Romantic reverberations from a soulful new voice.

Review of “Cries of the Soul”, an exciting new collection of poetry by Orania Hamilton, Copyright 2007, 100 pages, perfect bound on #70 smooth crème paper, softcover price: US $10.00 / Canadian $12.00. Published by www.waterforestpress.com, New York, USA, ISBN 978-0-9723493-2-1, ISBN 10: 0-9723493-2-4.

Already in her preface to “Cries of the Soul”, Orania Hamilton gives the readers of her book a fitting indication of her philosophy of life, love and poetry: “Words like the wind touch each one of us as gentle rain washes away our tears. Poetry is like a seed planted in soil wanting to be nourished to grow with brilliant colors that please the human thought. Take my hand. Stroll with me through these pages of love, sadness, desire, happiness, family...and friends.” These are powerful words, which give rise to great expectations in terms of individual and collective identification on the part of the reader – and the author’s ability to communicate her perceptions and experiences on an interpersonal and artistic level.

Successful poetry is much more than mere wordplay and literary dexterity – it should evoke an “interplay” between author and reader, and invite the reader to personally “recognise” both the superficial and the deeper reaches of human behaviour and sentiment as presented by the author; as if looking into a mirror of inner reflection. It is a “spooky” experience to suddenly discover that another has gained insight into one’s own personal secret thoughts; and it is this characteristic of Hamilton’s poetry that makes it “soulful”.

There are many beautiful passages, notably:

I felt the grains slip through my fingers.
Jewels lose their luster.
I stand empty.
Love dies in your shadow.
- (“L’amour est mort.”)


Bring me to heights I
have not yet known.
- (“Echoes of the mind.”)

as well as

Outside my window, a pond offers
an artistic view of weeping willow.
Its branch tips curlicue in quiet water
like tears that sweep the cheek.
- (“Nourishment of the soul.”)

Orania Hamilton has taken upon herself a difficult task: to effectively write ‘romantic, traditional poetry’ in a contemporary context. The primary dangers of this style in a modern context are: perceived over-dramatisation and over-writing. For the most part, Ms. Hamilton effectively meets these challenges, but her success cannot be attributed to her literary talent alone – she manages to convey her personal maturity and self-reflection so effectively than any disposition towards overwriting and over-romanticising is readily accepted as intentional and a part of who she is, and is therefore “essential”. Her poetry is highly suitable for performance: either in front of an audience, or reciting to oneself – aloud, or through one’s nearly audible thoughts. This quality of “active (suitable for performance), yet reflective poetry” is somewhat reminiscent of literary traditions from ancient cultures; as well as of intimate literary “parlour soirées” of more recent centuries, and is – in my opinion – highly appropriate for reflective verse and prose.

That being said, my primary criticism regarding this collection of verse is that there is almost no relief from the personal intensity by an author who has much to say. Some of the passages in her poems would function quite well on their own as individual small poems, and the combination of shorter and longer works would give the entire collection a bit more ebb and flow. This is a common challenge for “gifted” poets .. to evaluate when “less” is “better”: the learned sense of trusting that one has actually found the source and centre .. the essence of the poetic sentiment .. within just a few lines. I am a great fan of rapturous poetry, but romantic and reflective poetry can also be achieved through brevity and simplicity. This has not so much to do with over-writing, but rather with feeling and presenting the “music” of the entire book in a total and integrated sense; including the pauses and silences.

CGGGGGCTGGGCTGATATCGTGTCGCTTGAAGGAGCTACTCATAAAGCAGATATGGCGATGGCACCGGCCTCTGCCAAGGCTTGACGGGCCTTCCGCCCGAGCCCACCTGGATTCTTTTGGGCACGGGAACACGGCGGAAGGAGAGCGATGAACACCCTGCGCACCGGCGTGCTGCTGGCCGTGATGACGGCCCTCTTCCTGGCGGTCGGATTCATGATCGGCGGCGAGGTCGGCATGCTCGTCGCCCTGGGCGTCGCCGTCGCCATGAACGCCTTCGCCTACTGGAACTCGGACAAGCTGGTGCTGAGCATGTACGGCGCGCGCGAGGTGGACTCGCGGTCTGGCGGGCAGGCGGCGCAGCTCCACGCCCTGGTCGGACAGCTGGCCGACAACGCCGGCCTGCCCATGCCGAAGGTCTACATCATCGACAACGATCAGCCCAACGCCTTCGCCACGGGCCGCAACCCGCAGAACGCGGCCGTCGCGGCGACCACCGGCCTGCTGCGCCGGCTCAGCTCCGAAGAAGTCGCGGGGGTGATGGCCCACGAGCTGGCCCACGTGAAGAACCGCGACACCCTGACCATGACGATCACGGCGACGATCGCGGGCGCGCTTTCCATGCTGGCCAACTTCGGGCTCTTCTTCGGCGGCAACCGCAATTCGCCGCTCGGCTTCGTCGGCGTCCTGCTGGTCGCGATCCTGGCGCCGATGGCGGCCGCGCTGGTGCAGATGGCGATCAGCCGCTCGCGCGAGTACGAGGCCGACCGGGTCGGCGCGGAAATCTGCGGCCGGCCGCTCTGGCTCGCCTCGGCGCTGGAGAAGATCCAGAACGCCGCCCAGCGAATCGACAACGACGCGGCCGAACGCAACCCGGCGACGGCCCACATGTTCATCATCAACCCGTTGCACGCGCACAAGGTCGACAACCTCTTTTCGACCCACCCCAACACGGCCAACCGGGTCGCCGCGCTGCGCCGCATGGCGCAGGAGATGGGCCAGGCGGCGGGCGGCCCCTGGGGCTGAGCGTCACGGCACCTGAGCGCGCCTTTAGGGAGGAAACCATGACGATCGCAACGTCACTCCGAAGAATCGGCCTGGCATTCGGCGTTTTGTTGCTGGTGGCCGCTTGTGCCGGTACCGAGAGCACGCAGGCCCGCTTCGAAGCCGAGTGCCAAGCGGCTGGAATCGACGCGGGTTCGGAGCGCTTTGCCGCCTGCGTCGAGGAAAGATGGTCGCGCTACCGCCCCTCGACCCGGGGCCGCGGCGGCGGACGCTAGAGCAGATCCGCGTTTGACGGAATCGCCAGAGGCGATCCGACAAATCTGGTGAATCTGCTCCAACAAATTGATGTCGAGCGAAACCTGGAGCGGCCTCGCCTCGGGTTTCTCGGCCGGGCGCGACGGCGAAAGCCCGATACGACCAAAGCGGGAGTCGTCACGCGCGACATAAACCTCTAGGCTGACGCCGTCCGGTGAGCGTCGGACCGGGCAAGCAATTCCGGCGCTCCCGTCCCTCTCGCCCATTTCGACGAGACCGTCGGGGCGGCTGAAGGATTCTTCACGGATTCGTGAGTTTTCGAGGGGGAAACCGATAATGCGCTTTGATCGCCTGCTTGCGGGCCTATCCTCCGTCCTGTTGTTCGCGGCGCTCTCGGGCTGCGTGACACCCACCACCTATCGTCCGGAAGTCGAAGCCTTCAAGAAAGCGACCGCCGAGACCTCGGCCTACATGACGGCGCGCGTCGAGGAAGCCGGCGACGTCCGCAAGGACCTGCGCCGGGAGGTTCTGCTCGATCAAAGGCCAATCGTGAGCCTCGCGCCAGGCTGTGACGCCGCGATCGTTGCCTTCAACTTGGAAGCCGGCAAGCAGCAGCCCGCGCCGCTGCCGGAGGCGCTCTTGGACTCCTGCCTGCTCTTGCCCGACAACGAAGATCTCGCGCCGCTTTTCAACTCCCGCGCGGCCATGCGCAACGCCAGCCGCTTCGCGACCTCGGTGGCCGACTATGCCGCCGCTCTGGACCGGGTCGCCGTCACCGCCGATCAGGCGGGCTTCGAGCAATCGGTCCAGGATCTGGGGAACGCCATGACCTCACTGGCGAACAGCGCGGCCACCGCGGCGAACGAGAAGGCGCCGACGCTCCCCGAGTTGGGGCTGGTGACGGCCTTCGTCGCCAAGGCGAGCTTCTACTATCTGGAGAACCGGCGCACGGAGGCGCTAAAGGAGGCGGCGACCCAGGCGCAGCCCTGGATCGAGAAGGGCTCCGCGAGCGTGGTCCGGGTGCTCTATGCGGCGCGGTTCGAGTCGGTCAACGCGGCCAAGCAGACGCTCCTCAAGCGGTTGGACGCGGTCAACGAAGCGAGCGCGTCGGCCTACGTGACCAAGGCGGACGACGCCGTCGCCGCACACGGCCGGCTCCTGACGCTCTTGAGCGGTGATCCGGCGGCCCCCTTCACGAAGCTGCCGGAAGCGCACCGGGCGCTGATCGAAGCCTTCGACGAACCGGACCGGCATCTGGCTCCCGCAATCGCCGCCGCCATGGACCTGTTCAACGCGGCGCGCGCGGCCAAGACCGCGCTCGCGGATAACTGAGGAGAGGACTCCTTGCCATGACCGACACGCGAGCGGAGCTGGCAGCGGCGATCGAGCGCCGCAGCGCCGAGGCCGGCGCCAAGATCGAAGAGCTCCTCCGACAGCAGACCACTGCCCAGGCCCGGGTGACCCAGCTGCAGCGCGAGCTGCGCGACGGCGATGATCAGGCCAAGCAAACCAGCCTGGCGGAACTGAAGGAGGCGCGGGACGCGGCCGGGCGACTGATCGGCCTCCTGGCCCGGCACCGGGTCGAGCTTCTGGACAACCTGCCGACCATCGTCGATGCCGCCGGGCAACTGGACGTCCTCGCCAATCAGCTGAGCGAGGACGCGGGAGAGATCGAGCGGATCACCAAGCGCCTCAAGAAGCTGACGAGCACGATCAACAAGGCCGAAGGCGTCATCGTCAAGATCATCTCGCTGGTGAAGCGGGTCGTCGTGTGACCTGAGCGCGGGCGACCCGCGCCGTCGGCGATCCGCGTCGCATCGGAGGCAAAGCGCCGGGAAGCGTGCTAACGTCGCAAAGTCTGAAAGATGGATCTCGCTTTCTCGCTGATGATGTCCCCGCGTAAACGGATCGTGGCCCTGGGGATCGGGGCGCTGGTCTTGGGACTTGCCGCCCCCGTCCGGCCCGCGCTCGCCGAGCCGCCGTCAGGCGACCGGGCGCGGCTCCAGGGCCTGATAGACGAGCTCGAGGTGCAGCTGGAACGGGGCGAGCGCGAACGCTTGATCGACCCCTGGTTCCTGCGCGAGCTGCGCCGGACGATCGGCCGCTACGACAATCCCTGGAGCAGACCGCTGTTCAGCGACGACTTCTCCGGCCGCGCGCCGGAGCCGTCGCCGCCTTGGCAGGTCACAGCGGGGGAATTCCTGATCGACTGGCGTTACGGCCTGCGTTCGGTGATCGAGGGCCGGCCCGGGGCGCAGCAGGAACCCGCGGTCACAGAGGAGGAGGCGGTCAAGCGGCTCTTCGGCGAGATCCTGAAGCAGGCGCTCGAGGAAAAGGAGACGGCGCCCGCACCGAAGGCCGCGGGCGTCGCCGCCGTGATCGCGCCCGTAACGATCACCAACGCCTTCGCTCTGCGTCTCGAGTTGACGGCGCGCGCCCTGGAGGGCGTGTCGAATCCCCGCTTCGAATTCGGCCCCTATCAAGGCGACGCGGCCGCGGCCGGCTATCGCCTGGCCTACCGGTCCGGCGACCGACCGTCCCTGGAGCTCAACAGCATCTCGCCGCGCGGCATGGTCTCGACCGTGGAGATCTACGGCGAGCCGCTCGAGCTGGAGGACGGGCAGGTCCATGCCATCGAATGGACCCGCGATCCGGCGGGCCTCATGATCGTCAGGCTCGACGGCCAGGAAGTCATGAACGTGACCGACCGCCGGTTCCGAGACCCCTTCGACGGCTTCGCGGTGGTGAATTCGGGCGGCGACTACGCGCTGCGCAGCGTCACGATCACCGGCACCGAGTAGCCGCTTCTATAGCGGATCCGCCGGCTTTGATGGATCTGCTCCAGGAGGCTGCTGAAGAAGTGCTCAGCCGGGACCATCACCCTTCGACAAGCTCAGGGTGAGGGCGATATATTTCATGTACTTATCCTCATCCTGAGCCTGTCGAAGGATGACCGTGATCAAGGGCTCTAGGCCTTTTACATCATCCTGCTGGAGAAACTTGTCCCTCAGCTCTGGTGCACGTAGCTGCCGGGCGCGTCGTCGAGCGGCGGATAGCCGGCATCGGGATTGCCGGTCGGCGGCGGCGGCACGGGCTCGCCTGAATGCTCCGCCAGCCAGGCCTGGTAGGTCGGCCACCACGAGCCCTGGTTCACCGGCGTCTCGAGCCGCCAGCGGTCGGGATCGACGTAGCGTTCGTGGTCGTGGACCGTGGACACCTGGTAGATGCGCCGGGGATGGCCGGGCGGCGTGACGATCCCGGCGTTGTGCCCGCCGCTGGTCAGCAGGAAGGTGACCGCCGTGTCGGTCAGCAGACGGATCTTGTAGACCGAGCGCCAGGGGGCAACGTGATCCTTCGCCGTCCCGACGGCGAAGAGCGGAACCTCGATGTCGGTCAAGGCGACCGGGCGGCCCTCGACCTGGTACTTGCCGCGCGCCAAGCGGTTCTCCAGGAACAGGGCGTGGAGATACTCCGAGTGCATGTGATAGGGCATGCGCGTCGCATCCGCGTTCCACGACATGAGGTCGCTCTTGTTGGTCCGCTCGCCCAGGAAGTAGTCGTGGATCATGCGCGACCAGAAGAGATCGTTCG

That being said, I personally believe that Ms. Hamilton has a promising future ahead of her as an author; and I would encourage her especially to further develop her excellent talent for writing poetry that can be recited .. as well as read to oneself.

- Literary criticism by Adam Donaldson Powell (based upon Cries of the Soul, ISBN 978-0-9723493-2-1, ISBN 10: 0-9723493-2-4).

Orania Hamilton (USA) is a three-time nominee for the prestigious Pushcart Prize – Best of the Small Presses series (in 2005, 2006 and in 2007), which has been awarded each year (since 1976) to outstanding authors. In addition to having won several prizes for her poetry, Ms. Hamilton’s poetic works have been published in a number of literary magazines and anthologies the past several years. She has also been featured as a guest poet in the US and in England on several occasions. Orania Hamilton is of Greek descent and, while she is a relatively new “exciting voice” in the genre of poetry (since 1999), her work proudly recalls and furthers the Greek tradition of literary and poetic excellence the world has been so graciously blessed with since ancient times. “Cries of the Soul” is Ms. Hamilton’s first book-length poetry collection.

ADAM DONALDSON POWELL (Norway) is a literary critic and a multilingual author, writing in English, Spanish, French and Norwegian; and a professional visual artist. He has published five books (including collections of poetry, short stories and literary criticism) in the USA, Norway and India, as well as several short and longer works in international literary publications on several continents. He has previously authored theatrical works performed onstage, and he has (to-date) read his poetry at venues in New York City, Oslo (Norway), Buenos Aires and Kathmandu (Nepal).

Copyright 2007, Adam Donaldson Powell.

(Book cover image by courtesy of Water Forest Press.)



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